Animal-Based vs. Plant-Based Protein for Building Muscle & Staying Lean

As an athlete or fitness enthusiast, you're always looking for the best way to build and maintain muscle mass. One of the most crucial factors in muscle growth is protein consumption. However, with the rise of plant-based diets, you might be wondering if plant-based protein sources are as effective as animal-based protein sources. In this article, we'll compare the benefits and drawbacks of animal-based and plant-based proteins for muscle hypertrophy.

Animal-Based Protein

Animal-based proteins such as chicken, beef, and eggs are considered complete proteins because they contain all nine essential amino acids. These amino acids are critical for building and repairing muscle tissue (1). Animal-based proteins are also rich in leucine, a branched-chain amino acid (BCAA) that plays a vital role in muscle protein synthesis (2). However, animal sources of protein can be high in calories, saturated fat and cholesterol (1).

Plant-Based Protein

Plant-based protein sources like beans, lentils, quinoa, and tofu are low in saturated fat and cholesterol and contain other essential nutrients like fibre and antioxidants. Unlike animal sources of protein, plant-based sources are not complete sources of protein as they do not contain all of the essential amino acids in the same proportions (1). However, this can be mitigated by combining different plant-based proteins to provide the body with all the essential amino acids necessary for muscle growth.

Protein Density

Protein density refers to the percentage of calories that are from protein in a food. Lean animal-based protein sources tend to have a greater number of calories from protein than that of plant-based protein sources. For example, a 100-gram serving of chicken breast contains about 31 grams of protein, while a 100-gram serving of tofu contains about 8 grams of protein. High protein density foods can be beneficial if you are on a low-calorie diet and need to maximise the number of calories consumed from protein, while a low protein density can be beneficial if you are on a high-calorie diet and need to actually limit your protein intake.

Protein Density Graph.jpg Reproduced from Vliet et al., 2015 (2)

Leucine Content and Muscle Protein Synthesis

Muscle protein synthesis (MPS) is the process of building new muscle tissue. Leucine, one of the BCAAs found in protein, plays a crucial role in MPS (1). In general, animal-based protein sources have a higher leucine content than plant-based protein sources (2). This means less total protein can often be consumed from animal-based protein sources compared to plant-based sources to trigger MPS.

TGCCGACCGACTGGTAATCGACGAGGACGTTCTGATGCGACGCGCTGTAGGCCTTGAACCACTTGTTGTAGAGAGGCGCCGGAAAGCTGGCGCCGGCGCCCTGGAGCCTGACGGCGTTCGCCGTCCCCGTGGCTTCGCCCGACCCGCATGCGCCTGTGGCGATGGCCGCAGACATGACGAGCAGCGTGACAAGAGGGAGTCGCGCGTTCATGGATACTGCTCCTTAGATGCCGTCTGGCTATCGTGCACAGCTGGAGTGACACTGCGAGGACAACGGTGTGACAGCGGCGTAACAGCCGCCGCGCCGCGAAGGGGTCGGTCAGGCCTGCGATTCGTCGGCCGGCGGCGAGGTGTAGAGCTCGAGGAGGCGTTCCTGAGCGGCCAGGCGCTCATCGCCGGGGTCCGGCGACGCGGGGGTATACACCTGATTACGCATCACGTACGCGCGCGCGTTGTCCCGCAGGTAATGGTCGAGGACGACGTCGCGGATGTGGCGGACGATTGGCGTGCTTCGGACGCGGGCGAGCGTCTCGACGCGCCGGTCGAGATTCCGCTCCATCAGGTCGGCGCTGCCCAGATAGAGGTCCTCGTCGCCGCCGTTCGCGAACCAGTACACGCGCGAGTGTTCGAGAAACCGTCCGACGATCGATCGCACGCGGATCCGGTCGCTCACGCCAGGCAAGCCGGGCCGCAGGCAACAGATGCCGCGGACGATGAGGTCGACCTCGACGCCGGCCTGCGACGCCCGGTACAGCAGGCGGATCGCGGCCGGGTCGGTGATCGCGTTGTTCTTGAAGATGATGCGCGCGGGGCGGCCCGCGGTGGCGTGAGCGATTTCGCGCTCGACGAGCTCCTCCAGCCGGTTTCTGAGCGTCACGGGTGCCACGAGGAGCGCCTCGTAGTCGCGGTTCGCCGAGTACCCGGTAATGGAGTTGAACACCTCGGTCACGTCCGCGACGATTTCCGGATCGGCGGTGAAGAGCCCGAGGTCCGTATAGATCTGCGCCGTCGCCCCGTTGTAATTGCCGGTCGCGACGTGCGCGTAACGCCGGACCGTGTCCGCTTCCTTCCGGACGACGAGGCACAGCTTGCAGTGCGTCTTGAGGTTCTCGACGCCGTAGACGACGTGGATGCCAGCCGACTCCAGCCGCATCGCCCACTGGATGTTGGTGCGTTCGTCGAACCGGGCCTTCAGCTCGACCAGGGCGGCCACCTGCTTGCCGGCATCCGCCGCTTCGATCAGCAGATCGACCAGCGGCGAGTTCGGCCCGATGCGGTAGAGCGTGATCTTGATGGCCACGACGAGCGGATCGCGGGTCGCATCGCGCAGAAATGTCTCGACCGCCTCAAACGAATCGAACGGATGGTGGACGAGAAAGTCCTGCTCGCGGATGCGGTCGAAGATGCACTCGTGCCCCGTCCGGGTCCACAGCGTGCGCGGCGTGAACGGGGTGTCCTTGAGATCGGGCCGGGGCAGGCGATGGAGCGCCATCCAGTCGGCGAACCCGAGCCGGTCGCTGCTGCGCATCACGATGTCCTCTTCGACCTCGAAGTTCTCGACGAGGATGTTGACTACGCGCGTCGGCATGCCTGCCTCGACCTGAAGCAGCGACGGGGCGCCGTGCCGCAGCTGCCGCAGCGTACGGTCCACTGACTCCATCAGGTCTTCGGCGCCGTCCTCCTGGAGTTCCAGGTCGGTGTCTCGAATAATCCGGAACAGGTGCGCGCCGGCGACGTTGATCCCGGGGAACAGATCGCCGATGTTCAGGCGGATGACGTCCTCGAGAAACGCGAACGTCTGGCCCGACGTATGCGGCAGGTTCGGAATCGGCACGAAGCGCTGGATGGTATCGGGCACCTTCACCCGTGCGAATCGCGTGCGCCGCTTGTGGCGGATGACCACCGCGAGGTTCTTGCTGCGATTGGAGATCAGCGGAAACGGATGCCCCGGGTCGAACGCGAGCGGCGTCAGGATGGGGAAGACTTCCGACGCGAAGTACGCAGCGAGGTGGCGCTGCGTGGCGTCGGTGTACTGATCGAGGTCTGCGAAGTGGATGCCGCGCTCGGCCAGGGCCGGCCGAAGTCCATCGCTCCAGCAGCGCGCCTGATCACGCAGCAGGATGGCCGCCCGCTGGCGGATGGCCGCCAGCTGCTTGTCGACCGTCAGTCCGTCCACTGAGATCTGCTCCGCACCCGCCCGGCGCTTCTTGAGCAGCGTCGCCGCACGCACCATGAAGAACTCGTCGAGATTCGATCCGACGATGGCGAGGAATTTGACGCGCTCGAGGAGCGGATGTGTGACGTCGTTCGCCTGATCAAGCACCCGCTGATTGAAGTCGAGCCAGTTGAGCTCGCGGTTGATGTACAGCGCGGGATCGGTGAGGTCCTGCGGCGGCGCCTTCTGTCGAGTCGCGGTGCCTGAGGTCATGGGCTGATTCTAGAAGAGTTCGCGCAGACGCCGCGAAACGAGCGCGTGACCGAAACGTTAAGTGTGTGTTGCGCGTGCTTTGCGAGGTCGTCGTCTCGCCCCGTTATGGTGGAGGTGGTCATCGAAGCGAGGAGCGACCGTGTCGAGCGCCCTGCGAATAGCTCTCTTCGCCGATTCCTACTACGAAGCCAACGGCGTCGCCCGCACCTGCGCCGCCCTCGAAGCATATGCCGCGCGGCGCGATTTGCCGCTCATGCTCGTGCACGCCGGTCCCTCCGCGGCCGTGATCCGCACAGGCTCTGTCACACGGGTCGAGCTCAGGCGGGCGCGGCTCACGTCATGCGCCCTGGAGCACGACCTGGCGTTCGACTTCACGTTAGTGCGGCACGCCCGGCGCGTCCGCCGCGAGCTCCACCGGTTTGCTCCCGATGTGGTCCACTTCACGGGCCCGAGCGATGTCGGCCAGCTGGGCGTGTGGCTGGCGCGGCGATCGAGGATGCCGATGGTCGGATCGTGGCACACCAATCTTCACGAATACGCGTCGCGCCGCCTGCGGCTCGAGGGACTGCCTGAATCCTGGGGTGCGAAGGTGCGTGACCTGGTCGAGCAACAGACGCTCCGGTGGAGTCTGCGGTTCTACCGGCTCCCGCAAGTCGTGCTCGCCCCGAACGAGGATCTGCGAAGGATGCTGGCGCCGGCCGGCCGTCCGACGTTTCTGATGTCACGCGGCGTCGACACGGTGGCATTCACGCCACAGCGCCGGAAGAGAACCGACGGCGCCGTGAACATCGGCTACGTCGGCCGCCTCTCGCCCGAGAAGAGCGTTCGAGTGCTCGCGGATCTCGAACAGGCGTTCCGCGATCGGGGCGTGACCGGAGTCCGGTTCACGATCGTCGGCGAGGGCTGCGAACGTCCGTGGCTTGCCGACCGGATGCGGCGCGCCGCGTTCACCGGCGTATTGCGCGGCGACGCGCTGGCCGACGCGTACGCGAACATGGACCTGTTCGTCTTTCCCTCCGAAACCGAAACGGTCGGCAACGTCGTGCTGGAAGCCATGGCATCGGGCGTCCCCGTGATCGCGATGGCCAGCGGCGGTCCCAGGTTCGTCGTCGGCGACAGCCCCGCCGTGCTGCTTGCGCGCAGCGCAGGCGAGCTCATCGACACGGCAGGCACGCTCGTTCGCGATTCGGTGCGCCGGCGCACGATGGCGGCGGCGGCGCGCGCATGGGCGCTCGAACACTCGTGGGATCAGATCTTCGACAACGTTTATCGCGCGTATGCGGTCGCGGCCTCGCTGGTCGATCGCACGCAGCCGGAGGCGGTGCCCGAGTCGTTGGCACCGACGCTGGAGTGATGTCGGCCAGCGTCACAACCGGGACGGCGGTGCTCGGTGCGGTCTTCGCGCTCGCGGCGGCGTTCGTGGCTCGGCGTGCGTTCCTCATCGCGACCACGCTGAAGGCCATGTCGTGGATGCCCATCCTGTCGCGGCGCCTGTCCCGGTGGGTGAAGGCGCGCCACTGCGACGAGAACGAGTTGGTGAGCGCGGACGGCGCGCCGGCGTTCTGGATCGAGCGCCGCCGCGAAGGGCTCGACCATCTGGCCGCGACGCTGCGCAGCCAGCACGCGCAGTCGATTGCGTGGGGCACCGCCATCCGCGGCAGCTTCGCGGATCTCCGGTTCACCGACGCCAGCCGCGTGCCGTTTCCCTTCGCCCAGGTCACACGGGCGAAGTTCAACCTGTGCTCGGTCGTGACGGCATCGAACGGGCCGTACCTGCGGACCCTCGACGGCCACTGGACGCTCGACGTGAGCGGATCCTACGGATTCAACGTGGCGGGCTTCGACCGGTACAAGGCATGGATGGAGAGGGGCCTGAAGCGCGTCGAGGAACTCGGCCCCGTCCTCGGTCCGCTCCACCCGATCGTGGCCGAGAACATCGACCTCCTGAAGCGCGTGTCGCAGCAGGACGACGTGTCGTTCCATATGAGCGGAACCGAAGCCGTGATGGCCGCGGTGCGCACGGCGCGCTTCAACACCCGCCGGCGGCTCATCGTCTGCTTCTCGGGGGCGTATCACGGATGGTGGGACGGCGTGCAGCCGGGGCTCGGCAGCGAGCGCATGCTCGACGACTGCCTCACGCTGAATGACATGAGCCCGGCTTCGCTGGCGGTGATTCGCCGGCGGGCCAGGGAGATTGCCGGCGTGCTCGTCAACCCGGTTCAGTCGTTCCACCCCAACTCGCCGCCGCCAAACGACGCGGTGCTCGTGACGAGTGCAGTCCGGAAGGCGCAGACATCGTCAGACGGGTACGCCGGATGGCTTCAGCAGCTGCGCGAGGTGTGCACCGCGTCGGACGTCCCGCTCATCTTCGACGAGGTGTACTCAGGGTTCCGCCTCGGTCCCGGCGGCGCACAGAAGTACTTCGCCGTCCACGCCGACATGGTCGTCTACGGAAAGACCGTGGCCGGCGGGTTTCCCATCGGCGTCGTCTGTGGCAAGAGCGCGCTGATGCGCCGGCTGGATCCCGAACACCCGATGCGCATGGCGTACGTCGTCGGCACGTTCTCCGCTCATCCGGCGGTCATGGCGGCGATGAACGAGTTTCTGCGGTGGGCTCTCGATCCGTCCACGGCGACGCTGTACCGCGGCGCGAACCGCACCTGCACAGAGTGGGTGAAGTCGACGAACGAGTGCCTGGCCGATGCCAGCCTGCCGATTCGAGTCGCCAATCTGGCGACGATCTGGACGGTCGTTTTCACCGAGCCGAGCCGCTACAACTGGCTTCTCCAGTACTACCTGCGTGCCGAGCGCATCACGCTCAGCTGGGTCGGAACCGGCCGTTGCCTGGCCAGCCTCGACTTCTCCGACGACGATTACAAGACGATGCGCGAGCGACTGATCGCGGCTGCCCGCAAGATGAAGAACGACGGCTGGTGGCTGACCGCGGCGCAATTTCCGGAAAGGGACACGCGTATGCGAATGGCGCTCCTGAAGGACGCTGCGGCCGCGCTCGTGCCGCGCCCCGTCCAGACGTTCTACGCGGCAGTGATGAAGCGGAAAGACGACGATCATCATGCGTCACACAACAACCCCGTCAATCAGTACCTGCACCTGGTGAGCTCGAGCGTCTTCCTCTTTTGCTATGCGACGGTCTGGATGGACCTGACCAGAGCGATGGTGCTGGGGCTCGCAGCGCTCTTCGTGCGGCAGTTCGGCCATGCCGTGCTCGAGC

Leucine content % of total protein.jpg Reproduced from Vliet et al., 2015 (2)

Protein for max. MPS.jpg Reproduced from Vliet et al., 2015 (2)

Protein Source & Body Composition

A meta-analysis found that animal-based protein sources tend to result in a more favourable effect on lean muscle gain than plant-based protein sources, especially in young adults, but the difference was not statistically significant (3). It did, however, show that lean body mass percentage (i.e., the percentage of total body mass being made up of lean mass), was higher in diets with animal-based protein sources, meaning if achieving and maintaining a higher ratio of muscle mass to body fat is your goal, animal-based protein sources may be better. To add to this, the majority of the studies analysed were conducted on untrained people. It’s possible that if you are well-training and want to maximise the amount of muscle you gain, animal-based protein sources may become more advantageous due to their higher quality and bioavailability, especially if remaining lean is also your goal.

Muscle gain by protein source.jpg Taken from Lim et al., 2021 (3)


Both animal-based and plant-based protein sources have unique benefits and drawbacks for muscle hypertrophy. While animal-based protein sources are rich in complete protein and leucine, they can also be high in saturated fat and cholesterol. Plant-based protein sources are typically lower in overall calories but also have a lower protein density, often making it difficult to consume an adequate amount of protein on a low-calorie diet. Both sources can be adequate to facilitate muscle growth but animal protein consumption has been shown to result in a greater percentage of lean body mass than fat mass.

Ultimately, the choice between animal-based and plant-based protein sources depends on personal preference, values, goals, and overall dietary needs but both are suitable to build muscle.


  1. Jeukendrup, A. and Gleeson, M. Sport Nutrition. Champaign: Human Kinetics, 2019.
  2. The Skeletal Muscle Anabolic Response to Plant- versus Animal-Based Protein Consumption. Vliet, S., Burd, N. and Loon, L. 9, s.l. : The Journal of Nutrition, 2015, Vol. 145. 1981-1991.
  3. Animal Protein versus Plant Protein in Supporting Lean Mass and Muscle Strength: A Systematic Review and Meta-Analysis of Randomized Controlled Trials. Lim, M. T., et al. 2, s.l. : Nutrients, 2021, Vol. 13. 1-18.

About the author

Daniel Brack

BSc., Pn1, CFT, SEN

From commercial pilot to fitness coach, Daniel changed careers to pursue his passion for health & fitness. He is the founder of Recalibrated Bodies and co-founder and Head Coach of Titan Fitness Algarve. He has a Bachelor of Science in Strength and Conditioning and is a Certified Fitness Trainer and Sports and Exercise Nutritionist. Daniel was an international IFBB men's physique competitor and is a father to two daughters. His passion is helping others become more educated and skilled to reach their health and fitness goals.

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